Four Chicago artists to watch

Four Chicago artists to watch

I've been trying to expand my horizons this summer and actually look around at art festivals rather than use them as an excuse to drink wine and stuff my face. After this past weekend's Lakeview East Festival of the Arts I realized that I'm actually starting to get to know some of Chicago's artists...and I'm a big fan! Granted, I don't have the money to re-do my apartment in custom pieces (hello, Target Home Collection), but I can still have my favorites. There aren't many summer festivals left to browse through, so here are four Chicago artists you should check out on the off-season:

Anastasia Mak
This is by far my favorite of the art fair. An Anastasia Mak painting was actually this year's poster, and while I thought it was kind of nifty, I really fell in love with the pieces displayed at her booth. The paintings are made in the contemporary impressionism style featuring world destinations. Of course, I think the Chicago ones are the best. I bought this one in a small print for my desk at work.

Reformado Photography

I've been a fan of Rossana Reformado's works ever since I saw the very cool Chicago coasters in her etsy store. I didn't pay any attention to the prints until I saw them displayed at the art festival. I truly plan to get one of these. Reformado creates these Polaroid SX-70 manipulations using technology that I don't really understand, but the end result makes it look more like a painting than a photograph.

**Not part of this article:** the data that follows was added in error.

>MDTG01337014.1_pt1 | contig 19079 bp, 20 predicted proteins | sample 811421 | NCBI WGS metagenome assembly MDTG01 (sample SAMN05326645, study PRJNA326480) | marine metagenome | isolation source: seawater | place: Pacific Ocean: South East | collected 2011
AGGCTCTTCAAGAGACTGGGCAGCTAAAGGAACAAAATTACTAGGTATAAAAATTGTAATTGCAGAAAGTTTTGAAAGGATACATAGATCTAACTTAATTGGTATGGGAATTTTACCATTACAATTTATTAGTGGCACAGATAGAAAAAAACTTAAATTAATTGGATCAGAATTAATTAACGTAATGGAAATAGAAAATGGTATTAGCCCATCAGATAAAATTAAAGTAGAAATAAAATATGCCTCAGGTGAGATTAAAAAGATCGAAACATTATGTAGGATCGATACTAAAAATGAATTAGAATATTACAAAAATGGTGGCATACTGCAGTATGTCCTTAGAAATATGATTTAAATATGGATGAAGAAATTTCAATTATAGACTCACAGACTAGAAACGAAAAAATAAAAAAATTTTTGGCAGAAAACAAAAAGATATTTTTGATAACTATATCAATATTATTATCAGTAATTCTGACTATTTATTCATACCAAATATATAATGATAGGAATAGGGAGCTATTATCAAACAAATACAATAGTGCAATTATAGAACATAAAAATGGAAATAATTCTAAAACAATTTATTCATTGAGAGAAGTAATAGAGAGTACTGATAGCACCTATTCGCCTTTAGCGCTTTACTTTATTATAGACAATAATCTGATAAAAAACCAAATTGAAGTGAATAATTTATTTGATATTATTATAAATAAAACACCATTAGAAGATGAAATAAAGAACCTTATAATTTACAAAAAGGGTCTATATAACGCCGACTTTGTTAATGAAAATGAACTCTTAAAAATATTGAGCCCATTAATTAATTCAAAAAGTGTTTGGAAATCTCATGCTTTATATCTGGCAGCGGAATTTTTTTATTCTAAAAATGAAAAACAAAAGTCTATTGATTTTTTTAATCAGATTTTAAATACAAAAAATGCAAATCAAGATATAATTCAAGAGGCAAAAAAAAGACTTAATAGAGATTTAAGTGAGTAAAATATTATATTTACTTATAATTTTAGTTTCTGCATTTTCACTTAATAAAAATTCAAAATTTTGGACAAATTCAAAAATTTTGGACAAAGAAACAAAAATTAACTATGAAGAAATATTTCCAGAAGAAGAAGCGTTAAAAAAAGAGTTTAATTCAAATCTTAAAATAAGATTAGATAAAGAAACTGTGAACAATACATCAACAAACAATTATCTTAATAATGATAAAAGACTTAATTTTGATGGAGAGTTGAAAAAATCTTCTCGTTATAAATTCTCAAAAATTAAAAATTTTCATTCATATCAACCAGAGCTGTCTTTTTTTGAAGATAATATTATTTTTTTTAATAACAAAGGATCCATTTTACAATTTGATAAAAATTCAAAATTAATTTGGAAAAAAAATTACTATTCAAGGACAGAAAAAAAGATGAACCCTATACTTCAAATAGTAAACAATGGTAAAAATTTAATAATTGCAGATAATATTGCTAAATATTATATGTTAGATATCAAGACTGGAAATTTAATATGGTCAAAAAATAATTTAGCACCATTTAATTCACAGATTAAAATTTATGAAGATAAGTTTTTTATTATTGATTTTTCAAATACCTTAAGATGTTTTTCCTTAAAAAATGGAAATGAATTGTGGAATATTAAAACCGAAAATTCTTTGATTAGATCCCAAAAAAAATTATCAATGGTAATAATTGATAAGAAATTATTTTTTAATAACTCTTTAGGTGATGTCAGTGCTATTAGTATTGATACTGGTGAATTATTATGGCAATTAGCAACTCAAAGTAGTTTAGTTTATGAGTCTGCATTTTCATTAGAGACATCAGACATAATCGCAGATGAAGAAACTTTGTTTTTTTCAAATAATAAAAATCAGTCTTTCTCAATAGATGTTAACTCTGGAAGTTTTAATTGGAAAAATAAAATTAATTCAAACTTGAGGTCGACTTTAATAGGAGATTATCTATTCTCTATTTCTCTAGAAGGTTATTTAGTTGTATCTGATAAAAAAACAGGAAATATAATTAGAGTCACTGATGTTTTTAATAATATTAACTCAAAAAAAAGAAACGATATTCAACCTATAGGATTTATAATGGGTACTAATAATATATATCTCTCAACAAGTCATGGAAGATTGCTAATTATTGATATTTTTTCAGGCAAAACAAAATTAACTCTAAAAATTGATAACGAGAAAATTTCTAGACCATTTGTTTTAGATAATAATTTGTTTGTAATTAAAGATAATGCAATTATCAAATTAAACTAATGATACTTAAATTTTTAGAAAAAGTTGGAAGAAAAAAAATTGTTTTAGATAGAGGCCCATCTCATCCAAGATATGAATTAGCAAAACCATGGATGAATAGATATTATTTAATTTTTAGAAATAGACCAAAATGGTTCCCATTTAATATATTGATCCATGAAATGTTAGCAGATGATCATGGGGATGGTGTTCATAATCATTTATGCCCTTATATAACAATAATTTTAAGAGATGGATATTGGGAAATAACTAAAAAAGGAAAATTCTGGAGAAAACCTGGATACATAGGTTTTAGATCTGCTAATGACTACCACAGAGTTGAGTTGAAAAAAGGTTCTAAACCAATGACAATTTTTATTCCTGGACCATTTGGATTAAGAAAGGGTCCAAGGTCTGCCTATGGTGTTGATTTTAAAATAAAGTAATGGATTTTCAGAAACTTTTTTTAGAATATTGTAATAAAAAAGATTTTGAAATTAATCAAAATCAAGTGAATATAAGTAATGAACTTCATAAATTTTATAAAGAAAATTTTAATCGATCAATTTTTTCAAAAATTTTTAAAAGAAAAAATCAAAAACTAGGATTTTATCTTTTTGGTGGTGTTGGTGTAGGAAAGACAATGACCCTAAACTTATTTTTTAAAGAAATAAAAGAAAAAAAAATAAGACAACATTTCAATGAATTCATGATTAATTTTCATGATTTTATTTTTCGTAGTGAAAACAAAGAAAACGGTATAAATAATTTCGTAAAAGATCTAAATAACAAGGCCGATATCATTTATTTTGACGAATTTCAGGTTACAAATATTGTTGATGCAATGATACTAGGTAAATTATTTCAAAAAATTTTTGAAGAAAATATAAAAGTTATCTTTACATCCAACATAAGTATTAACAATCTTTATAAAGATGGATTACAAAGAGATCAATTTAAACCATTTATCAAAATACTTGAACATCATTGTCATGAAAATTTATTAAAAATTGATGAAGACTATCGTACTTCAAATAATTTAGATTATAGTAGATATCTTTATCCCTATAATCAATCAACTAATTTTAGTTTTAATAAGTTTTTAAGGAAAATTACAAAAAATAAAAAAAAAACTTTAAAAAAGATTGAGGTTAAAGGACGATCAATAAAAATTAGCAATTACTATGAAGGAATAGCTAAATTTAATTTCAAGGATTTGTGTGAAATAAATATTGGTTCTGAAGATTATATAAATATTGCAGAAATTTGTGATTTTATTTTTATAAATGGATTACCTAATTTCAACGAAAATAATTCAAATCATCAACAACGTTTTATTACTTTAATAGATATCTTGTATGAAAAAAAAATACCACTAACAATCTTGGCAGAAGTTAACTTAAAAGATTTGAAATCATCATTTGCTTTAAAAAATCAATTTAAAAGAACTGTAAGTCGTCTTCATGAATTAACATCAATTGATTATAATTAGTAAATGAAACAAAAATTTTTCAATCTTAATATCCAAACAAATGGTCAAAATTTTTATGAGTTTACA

Heartfire Studios

There are so many glassware vendors at these art festivals that I tend to walk right by. But a beautiful blue bowl at the Heartfire Studios booth caught my eye, and I realized that not only are their pieces beautiful and not stuffy, but they're also affordable! Unfortunately the website doesn't do the studio justice. They have many more pieces, and you absolutely have to see them in person.

Eric Nye Fine Art

I really shouldn't be allowed to touch things at art fairs. I definitely dropped a few items and almost fell into a shelf of glass vases. But you have to touch Eric Nye's pieces. It's not so much that the actual painting is spectacular (although it's not like I could do it); it's the fact that each of the pieces rotates to produce a new image every time. There are endless combinations, so you'll never have the same look twice. And since it's built to last, feel free to spin away.

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